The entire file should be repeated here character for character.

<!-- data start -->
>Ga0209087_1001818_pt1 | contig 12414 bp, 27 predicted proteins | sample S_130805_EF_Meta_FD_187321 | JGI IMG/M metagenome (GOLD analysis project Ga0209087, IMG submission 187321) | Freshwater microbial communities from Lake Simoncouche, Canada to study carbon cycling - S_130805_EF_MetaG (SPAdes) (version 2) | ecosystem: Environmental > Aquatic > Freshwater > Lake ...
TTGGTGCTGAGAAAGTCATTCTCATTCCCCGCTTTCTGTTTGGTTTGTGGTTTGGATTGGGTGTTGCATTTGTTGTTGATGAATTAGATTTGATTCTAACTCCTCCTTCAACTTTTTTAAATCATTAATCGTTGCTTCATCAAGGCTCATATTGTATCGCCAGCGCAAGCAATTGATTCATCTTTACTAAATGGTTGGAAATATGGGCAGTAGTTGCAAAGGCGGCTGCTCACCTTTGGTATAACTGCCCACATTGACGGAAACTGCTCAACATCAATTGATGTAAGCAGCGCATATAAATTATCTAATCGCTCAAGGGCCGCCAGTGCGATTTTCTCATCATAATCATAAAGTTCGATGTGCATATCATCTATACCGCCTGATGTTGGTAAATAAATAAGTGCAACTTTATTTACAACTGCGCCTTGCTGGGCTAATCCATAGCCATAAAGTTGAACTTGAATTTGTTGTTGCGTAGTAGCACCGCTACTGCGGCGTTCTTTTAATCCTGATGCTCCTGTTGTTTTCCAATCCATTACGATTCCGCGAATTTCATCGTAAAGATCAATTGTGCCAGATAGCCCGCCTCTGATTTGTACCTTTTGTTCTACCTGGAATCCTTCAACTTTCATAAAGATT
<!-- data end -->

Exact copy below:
>Ga0209087_1001818_pt1 | contig 12414 bp, 27 predicted proteins | sample S_130805_EF_Meta_FD_187321 | JGI IMG/M metagenome (GOLD analysis project Ga0209087, IMG submission 187321) | Freshwater microbial communities from Lake Simoncouche, Canada to study carbon cycling - S_130805_EF_MetaG (SPAdes) (version 2) | ecosystem: Environmental > Aquatic > Freshwater > Lake ...
TTGGTGCTGAGAAAGTCATTCTCATTCCCCGCTTTCTGTTTGGTTTGTGGTTTGGATTGGGTGTTGCATTTGTTGTTGATGAATTAGATTTGATTCTAACTCCTCCTTCAACTTTTTTAAATCATTAATCGTTGCTTCATCAAGGCTCATATTGTATCGCCAGCGCAAGCAATTGATTCATCTTTACTAAATGGTTGGAAATATGGGCAGTAGTTGCAAAGGCGGCTGCTCACCTTTGGTATAACTGCCCACATTGACGGAAACTGCTCAACATCAATTGATGTAAGCAGCGCATATAAATTATCTAATCGCTCAAGGGCCGCCAGTGCGATTTTCTCATCATAATCATAAAGTTCGATGTGCATATCATCTATACCGCCTGATGTTGGTAAATAAATAAGTGCAACTTTATTTACAACTGCGCCTTGCTGGGCTAATCCATAGCCATAAAGTTGAACTTGAATTTGTTGTTGCGTAGTAGCACCGCTACTGCGGCGTTCTTTTAATCCTGATGCTCCTGTTGTTTTCCAATCCATTACGATTCCGCGAATTTCATCGTAAAGATCAATTGTGCCAGATAGCCCGCCTCTGATTTGTACCTTTTGTTCTACCTGGAATCCTTCAACTTTCATAAAGATT